As a mom, I understand the mystery and wonder that Halloween holds for children.  I enter each witching season intent on building for Braden an experience similar to the ones my mom crafted for me, to brainstorm homemade costumes for him to wear Trick-or-Treating.  For his first official Halloween, he was set to go as Winnie the Pooh, a hand-me-down plush costume (not homemade), but when he saw the factory manufactured bee costume I had donned, he 'buzzed' after me until I let him wear it. That year started an eight-year tradition of purchasing Halloween costumes for Braden instead of making them, a tradition much less festive, yet much easier, than concocting something original on my own. 

The closest I came to original costuming was the year he went as a ghost, but you don't really have to be crafty or innovative to cut up a sheet.  Sadly, before that night was over, the ghost costume had to be hung like a toga. It seems five year old boys don't glide as gracefully as Casper, and after the fifth or sixth face-plant, a college frat boy seemed safer than a friendly ghost.

In defense of store bought costumes, the frightening skeleton he paraded as when he was five and ominous zombie skateboard punk he embodied last year were both much cooler than anything I could have imagined; yet I wonder if, as his mother, I should demand more from myself for All Hallows Eve.

And these are my mommy-fueled fears:  Does Braden enjoy the rituals of childhood in a manner as memorable as I had the fortune to experience as a girl?  Should I gauge his experiences by my own past or by a barometer we set for ourselves?  Do I allow the ghost of Halloweens past to haunt the present or do I exercise them while Braden still shivers at things that go bump in the night?

Monday, October 17, 2011

13 Nights of Halloween, Saucy Wench Style

Each year, ABC Family heralds Halloween by airing its annual "13 Nights of Halloween" programming, which includes a litany of spooky movie must-sees such as Beetlejuice, Hocus Pocus, and The Adams Family.  The standard scares, mixed with a new ABC Family Feature movie and a few frightening tales from some of the ABC Family series, provide thematic showings guaranteed to raise the haunted spirits of even a Halloween Scrooge such as myself.

In homage to ghosts and ghouls, shivers down your spine, shadows on the wall, things that go bump in the night, and monsters under the bed, I bring you "13 Blogs of Halloween," a series of posts dedicated to frightening topics in the world of the Saucy Wench.  Like ABC Family's "13 Nights of Halloween," it promises to be spookily entertaining.

Come for more tomorrow...if you dare...

Thursday, August 25, 2011

It's All About Perception

Yesterday, Braden capped out his detailing of the events of his fifth day of 4th grade with the statement, "And tomorrow Ms. Allen expects us to read literature and I just don't think I'm going to like it."

Alarmed by his sudden dislike of reading, I inquired further.  "But you read literature all of the time.  Why don't you think you're going to like it?"

"Mom, I read fantasy and adventure and magazines about skateboarding and "National Geographic" and "Boys Life."  I have never read literature and I don't know why Ms. Allen wants to change that."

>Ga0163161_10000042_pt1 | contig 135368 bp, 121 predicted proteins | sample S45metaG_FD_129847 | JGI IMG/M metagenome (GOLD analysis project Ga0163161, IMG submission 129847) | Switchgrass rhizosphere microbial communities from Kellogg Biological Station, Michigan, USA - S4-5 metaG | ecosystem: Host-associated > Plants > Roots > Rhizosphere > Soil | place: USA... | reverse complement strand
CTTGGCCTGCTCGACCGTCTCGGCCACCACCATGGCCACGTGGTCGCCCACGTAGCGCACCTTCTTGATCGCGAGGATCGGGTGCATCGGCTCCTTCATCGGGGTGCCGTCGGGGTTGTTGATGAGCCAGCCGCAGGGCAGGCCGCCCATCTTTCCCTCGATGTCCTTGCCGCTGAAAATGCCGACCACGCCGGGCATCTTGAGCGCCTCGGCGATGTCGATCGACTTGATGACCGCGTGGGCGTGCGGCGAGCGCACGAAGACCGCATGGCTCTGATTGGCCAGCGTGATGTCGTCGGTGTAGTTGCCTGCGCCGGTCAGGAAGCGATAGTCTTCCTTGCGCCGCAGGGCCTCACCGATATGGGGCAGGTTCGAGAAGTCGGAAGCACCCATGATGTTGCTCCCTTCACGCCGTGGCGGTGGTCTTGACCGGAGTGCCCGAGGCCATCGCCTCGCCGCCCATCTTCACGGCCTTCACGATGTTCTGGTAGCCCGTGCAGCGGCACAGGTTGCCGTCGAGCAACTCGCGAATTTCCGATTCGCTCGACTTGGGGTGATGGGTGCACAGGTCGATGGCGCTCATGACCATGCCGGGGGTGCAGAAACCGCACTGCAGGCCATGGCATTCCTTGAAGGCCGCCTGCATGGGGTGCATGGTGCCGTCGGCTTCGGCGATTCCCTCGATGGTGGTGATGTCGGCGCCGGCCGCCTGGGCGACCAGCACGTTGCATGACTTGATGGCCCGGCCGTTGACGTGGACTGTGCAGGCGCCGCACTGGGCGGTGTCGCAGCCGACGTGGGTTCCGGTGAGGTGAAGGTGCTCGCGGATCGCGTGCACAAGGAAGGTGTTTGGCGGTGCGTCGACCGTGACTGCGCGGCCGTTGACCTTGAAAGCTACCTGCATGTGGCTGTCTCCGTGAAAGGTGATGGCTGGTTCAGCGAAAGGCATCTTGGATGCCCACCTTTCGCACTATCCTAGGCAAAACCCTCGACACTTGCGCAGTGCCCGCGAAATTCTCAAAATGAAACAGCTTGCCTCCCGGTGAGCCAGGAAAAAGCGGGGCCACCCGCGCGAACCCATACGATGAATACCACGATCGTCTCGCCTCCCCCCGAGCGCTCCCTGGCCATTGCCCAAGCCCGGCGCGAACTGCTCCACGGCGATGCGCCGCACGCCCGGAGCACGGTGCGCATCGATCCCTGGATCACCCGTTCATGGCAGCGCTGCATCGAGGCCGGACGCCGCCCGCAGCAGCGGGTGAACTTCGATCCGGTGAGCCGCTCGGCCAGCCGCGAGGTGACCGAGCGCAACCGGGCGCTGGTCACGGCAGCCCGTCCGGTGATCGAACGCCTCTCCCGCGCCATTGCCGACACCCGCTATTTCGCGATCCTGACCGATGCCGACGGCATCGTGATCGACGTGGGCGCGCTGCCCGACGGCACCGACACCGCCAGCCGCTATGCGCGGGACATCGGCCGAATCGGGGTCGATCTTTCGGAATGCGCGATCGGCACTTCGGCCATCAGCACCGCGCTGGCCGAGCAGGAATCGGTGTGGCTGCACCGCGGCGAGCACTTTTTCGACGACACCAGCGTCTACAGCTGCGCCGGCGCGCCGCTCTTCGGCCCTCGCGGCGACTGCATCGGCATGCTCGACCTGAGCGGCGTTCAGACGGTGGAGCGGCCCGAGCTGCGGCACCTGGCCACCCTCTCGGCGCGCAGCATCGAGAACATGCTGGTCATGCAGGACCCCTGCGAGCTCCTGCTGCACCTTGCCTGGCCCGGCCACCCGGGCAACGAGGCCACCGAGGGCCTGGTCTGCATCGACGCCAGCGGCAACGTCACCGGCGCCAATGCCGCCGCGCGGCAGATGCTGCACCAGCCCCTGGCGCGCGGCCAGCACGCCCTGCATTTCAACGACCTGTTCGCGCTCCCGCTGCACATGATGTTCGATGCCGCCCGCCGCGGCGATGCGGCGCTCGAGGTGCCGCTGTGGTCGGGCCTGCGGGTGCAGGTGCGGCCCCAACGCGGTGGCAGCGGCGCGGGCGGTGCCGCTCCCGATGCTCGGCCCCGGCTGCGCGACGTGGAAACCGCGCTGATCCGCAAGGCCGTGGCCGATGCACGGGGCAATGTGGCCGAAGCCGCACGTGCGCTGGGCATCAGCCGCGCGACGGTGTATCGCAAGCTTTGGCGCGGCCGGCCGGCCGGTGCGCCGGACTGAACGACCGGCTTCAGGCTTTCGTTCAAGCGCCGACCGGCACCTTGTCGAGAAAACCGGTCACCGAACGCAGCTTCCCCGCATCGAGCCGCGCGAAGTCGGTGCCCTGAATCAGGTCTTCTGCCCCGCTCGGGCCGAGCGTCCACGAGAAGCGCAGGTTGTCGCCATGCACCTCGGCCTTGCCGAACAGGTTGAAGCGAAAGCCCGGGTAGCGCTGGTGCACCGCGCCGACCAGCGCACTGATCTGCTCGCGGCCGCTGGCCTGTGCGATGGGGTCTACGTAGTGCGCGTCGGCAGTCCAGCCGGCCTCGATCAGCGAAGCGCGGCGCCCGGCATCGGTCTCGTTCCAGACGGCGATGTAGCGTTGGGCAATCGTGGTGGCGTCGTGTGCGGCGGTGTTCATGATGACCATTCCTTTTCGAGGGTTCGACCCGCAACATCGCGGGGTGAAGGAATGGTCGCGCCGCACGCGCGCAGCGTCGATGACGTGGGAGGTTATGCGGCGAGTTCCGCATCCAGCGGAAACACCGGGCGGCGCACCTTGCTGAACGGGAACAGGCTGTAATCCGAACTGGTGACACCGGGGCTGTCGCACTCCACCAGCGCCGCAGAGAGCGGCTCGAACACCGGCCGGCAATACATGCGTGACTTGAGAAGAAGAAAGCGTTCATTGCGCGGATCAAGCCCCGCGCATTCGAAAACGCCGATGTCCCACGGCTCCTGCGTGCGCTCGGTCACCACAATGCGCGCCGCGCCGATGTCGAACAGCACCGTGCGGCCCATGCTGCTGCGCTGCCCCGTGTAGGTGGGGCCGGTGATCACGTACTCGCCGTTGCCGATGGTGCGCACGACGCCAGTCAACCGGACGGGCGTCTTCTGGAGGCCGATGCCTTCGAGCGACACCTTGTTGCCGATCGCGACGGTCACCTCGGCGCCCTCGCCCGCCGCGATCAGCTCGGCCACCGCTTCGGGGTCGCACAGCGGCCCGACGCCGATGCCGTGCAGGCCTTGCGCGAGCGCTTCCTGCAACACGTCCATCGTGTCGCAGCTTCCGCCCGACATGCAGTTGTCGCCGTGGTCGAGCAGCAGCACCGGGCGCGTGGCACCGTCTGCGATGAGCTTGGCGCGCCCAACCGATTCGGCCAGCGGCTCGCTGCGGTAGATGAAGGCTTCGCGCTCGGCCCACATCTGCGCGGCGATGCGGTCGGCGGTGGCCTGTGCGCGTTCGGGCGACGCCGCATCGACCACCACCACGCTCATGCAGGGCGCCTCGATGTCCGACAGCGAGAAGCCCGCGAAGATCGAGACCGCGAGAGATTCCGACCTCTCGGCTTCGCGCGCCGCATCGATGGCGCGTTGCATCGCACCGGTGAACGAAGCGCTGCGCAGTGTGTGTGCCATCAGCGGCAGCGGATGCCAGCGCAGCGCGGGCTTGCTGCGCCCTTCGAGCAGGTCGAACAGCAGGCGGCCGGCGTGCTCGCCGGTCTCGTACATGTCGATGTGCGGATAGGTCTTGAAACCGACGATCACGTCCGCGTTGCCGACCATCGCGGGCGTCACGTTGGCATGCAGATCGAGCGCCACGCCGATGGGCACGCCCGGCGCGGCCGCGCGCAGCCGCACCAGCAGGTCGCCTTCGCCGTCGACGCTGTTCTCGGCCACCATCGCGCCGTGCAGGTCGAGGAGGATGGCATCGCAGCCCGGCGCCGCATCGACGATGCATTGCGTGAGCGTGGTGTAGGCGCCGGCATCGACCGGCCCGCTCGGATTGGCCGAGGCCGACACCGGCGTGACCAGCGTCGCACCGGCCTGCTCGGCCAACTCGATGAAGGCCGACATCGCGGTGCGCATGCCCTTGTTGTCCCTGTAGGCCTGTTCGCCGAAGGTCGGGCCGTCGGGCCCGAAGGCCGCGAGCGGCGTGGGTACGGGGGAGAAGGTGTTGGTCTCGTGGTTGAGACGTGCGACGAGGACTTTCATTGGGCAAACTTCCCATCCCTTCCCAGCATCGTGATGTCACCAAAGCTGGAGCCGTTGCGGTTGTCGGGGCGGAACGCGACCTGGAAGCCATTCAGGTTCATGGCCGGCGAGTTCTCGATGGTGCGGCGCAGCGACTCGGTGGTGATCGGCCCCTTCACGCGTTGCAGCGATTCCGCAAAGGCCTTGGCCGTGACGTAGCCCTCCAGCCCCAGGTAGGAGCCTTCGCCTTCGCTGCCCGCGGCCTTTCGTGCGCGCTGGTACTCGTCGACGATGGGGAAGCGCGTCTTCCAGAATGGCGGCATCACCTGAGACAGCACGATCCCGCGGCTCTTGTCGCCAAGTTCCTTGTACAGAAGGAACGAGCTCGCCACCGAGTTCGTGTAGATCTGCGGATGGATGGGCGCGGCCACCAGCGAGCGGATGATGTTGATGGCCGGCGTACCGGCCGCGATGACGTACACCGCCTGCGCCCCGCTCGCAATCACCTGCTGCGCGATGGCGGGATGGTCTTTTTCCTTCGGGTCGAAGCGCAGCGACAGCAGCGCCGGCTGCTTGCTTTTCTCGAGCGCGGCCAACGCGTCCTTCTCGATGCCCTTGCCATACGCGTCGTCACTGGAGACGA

"Braden, all of the things you mentioned are literature.  Harry Potter.  Greek Mythology.  Magazines.  It's all literature.  All written word is literature, even the ones you don't enjoy reading."

Silence flooded the backseat of the car.  And after a pregnant pause, Braden grumbled "well I don't know why Ms. Allen has to be so fancy.  She nearly ruined reading for me forever."

Braden (who obviously gets his flare for the dramatic from his Aunt Tessa) reminded me of something we educators--or people in general for that matter--often forget:  A perception of a thing is often more powerful than the thing itself.

Braden is no stranger to literary discourse.  Currently on book six of the Harry Potter series, he constantly reviews chapters with me, applauding Rowling's ability to set life to his imagination.  He questions me about my current reads and knows that I read for both pleasure and academic enrichment.  Books are part of my core; books are part of his core.  Yet one word--and his perception and his teacher's presumption--caused him to momentarily amend that core.

How many times during my fourteen years in the classroom have I done the same thing?  Have I ever, unknowingly, shaped a student's perception of literature in a negative manner?  And if I have, did he have someone at home with whom he could he discuss his concerns--someone who would reassure him that his perception was okay?  Or did he have the courage to come to me, his teacher, and seek further clarification about my meaning and intent?

Thanks to Braden and Ms. Allen, I have a new perception of perceptions.  And so today, and tomorrow, and every day to come in the classroom, I will create an environment where perceptions elicit positivity.

Sunday, August 21, 2011

Say Good-bye to Rationality

Rationally minded people do not live life in fear that they will be the victim of a crime.  This is not to assert that they live recklessly—rationality, after all, implies a modicum of caution—but they do not allow fear to impede living.  While those more brazen may find rationalists boring, rationalists do, in fact, live life.

I have never feared living life.  I make the appropriate concessions to my safety by locking doors to the house and car, leaving my name unpublished in the local phone book, avoiding interactions with suspect people, traveling down well-lit streets as opposed to dark alley-ways.  But I have never feared living life.